The Circle of Ancient Iranian Studies
(CAIS) -- The
translation of 2586 clay Achaemenid tablets has remained unpublished due to lack
of government funding.
The tablets, written in cuneiform, were discovered along with a great number of other inscriptions at Persepolis in 1933 by the University of Chicago’s Oriental Institute.
of the tablets and tablet fragments were loaned to the university’s Oriental
Institute in 1937 for study purposes.
and texts of the 2586 clay Achaemenid tablets, many of which are kept at the
University of Chicago, have been collected and the writings deciphered over the
past few years, and the results are ready to be published in four volumes,”
linguist Abdolmajid Arfaei told the Persian service of CHN on Tuesday.
despite the initial agreement of the Cultural Heritage, Tourism and Handicrafts
Organization, funding for the publication of the details of the inscriptions has
not yet been provided,” he added.
years ago, Arfaei, who is an expert on old Iranian (Avestan, Old-Persian,
Arsacid-Pahlavi -Sasanian-Pahlavi) as well as Elamite languages, traveled to the
United States taking with him photos of 607 of the tablets for use in the
addition, the University of Chicago’s Oriental Institute, which holds a great
number of these tablets, gave photos of 34 of them to Arfaei during his sojourn
in the U.S.
complete his research, Arfaei also acquired some texts written by the U.S.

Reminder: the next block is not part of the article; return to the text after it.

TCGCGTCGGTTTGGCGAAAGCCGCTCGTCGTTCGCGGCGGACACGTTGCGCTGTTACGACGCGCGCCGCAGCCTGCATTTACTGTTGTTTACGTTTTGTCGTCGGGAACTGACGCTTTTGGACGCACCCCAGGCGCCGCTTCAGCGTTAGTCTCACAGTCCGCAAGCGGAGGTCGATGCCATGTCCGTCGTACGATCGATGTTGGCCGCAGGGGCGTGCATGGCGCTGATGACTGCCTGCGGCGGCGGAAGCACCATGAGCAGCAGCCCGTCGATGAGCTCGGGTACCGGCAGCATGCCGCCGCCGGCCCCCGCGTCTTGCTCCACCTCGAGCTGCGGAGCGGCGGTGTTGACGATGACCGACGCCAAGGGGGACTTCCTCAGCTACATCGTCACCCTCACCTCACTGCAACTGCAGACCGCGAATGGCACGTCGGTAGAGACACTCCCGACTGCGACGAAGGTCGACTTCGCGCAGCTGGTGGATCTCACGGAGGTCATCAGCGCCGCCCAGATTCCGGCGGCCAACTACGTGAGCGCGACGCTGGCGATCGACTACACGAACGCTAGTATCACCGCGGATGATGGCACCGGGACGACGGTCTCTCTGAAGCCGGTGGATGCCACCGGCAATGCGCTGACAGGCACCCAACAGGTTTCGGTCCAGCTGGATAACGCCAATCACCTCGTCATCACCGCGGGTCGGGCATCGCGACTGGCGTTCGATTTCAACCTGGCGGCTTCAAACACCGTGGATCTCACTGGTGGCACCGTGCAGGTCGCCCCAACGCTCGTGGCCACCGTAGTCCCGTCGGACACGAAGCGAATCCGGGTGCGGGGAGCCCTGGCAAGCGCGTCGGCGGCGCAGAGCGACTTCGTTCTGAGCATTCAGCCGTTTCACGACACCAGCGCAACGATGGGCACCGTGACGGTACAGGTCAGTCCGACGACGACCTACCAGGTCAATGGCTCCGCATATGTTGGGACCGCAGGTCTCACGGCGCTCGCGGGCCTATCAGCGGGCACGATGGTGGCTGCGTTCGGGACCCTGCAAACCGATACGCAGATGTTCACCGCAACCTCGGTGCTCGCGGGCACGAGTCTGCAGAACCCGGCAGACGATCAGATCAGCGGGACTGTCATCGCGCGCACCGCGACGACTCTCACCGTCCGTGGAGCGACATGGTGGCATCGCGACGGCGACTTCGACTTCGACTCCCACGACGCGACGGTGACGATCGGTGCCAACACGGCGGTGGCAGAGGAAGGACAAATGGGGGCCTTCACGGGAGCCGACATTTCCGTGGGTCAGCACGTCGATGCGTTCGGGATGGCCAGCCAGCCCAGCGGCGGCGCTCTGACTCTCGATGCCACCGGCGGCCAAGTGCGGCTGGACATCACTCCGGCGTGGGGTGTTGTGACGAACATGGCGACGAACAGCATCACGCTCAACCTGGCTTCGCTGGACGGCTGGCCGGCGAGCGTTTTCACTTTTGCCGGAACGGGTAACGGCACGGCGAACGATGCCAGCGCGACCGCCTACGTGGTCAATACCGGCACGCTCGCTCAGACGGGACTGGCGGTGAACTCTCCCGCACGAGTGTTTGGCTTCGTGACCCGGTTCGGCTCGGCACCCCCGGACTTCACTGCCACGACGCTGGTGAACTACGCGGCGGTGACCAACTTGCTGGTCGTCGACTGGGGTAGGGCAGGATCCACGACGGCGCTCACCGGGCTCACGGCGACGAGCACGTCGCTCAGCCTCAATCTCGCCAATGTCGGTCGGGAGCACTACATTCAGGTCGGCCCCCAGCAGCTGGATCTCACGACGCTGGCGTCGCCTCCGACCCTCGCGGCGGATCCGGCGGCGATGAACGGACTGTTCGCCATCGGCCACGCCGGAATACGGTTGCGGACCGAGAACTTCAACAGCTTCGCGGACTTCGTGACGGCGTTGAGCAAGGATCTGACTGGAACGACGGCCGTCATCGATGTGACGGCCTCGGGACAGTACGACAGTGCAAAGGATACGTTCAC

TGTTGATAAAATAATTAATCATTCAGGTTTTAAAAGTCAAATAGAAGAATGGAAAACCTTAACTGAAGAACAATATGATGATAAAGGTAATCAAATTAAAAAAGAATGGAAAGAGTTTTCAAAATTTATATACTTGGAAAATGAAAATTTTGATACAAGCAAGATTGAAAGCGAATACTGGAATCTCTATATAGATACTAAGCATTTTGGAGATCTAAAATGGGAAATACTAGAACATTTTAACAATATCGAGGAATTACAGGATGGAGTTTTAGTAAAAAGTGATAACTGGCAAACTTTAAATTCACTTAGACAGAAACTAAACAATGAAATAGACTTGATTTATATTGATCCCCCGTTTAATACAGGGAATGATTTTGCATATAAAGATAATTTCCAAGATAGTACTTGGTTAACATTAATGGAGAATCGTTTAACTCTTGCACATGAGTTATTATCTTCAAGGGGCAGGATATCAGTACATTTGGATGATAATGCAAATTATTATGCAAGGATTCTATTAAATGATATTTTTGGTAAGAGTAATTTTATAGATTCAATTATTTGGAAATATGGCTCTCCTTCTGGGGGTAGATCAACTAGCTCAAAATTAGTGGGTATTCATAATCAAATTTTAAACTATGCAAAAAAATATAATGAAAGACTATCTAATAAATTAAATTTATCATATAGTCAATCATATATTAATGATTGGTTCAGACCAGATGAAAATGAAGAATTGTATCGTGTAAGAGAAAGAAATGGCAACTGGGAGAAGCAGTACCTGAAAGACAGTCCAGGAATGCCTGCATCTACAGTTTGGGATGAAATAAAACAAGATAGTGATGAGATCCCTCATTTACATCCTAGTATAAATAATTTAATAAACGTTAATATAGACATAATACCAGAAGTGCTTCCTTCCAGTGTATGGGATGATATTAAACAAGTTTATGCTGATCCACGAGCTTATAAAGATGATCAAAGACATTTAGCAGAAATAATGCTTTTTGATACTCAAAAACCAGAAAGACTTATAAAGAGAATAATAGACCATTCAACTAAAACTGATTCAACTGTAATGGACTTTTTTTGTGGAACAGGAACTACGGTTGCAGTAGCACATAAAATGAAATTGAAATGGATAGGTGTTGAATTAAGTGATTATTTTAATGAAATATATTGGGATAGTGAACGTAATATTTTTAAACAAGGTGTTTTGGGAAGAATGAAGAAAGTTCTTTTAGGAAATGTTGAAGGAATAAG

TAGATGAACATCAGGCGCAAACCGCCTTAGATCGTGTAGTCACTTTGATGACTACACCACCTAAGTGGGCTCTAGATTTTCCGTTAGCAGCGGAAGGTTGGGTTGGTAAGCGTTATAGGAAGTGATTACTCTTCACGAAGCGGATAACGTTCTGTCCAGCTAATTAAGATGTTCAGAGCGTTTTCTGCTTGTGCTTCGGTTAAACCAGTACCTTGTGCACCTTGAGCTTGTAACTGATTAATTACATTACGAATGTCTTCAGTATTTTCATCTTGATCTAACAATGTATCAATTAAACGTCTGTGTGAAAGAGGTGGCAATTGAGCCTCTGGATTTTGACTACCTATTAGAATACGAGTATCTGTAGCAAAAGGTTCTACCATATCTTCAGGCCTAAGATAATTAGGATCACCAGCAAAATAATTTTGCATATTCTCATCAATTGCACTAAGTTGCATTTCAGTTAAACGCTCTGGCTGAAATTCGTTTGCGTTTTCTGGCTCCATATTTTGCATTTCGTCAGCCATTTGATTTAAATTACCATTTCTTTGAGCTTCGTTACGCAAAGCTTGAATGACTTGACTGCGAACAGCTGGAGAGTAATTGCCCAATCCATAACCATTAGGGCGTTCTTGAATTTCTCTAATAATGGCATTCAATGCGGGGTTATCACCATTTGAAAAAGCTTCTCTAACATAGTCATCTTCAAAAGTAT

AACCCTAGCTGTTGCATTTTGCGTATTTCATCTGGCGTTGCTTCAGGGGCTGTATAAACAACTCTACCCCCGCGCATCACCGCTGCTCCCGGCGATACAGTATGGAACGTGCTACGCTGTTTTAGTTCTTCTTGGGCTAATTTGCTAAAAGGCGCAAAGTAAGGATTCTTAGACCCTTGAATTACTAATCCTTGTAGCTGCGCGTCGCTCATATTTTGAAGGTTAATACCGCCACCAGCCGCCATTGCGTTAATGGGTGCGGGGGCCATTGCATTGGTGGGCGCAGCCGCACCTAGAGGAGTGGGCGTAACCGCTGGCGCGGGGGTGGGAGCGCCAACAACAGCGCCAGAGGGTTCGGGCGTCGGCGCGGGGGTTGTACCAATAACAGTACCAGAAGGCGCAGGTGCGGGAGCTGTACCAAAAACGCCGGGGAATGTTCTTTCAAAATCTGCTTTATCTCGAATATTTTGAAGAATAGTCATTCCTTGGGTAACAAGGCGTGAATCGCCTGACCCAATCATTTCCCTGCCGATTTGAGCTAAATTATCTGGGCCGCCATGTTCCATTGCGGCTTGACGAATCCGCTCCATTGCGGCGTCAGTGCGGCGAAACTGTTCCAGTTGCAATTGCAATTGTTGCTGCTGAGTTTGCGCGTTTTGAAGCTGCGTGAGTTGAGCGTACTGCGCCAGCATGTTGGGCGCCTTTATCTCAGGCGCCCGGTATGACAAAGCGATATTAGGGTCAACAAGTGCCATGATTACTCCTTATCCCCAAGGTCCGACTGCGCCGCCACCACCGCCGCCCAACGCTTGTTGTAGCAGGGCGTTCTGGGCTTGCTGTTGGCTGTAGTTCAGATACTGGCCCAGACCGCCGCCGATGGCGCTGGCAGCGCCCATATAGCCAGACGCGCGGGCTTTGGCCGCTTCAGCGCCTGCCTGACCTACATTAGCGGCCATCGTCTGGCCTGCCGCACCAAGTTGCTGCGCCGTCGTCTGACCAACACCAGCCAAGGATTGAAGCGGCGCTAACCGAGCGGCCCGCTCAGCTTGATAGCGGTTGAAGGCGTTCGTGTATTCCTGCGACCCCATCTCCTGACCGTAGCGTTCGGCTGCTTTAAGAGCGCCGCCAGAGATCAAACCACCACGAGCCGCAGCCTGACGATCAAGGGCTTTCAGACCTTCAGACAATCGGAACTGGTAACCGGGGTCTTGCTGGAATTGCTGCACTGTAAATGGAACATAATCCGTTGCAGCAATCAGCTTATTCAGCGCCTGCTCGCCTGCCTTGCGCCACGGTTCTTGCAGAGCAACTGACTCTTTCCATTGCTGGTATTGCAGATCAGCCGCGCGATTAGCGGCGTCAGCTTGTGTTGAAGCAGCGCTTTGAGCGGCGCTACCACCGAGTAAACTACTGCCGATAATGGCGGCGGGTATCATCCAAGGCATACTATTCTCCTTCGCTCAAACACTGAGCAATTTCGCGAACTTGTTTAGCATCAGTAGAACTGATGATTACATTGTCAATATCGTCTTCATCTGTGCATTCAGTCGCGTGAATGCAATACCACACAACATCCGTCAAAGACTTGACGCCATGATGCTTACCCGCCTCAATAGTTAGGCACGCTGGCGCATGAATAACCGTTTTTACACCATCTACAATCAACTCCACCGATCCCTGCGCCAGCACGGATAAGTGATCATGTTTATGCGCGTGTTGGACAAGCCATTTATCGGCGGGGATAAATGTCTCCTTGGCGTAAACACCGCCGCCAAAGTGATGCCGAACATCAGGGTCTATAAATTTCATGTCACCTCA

Elamitologist and Assyriologist Richard Treadwell Hallock, who was responsible
for the first translation of the cuneiform inscriptions.
500 million rials (about $53,000) and more than two years have been spent on
accomplishing this research project, but there is no one to fund the publication
of the study,” Arfaei lamented.
of research work covering 32 of the tablets have previously been published in
English, and this was by a foreign magazine in 1978.
artifacts clarify administrative details of the Achaemenid dynastic Empire from
about 500 BCE.
tablets case politicized
spring 2006, U.S. District Court Judge Blanche Manning ruled that a group of
people injured by a 1997 bombing in Israel could seize the 300 clay tablets
loaned to the University of Chicago and the university could not protect
Iran’s right of ownership to the artifacts.
the international as well as the Iranian officials’ protests against the
ruling, the court was required to reexamine the case.
to Gil Stein, the director of the university’s Oriental Institute, the case
may take several years to resolve due to its complexities, and both parties can
appeal against the court’s decision.
set of 179 complete tablets was returned to Iran in 1948, and another collection
of more than 37,000 tablet fragments was returned in 1951.
university also sent back a number of tablets in 2004 based on an agreement
concerning the excavation of some ancient Iranian sites. However, a large number
of the tablets still remain at the university.
the University of Chicago’s Oriental Institute is still holding 8,000 to
10,000 intact clay tablets and about 11,000 fragmented tablets, Stein estimates.
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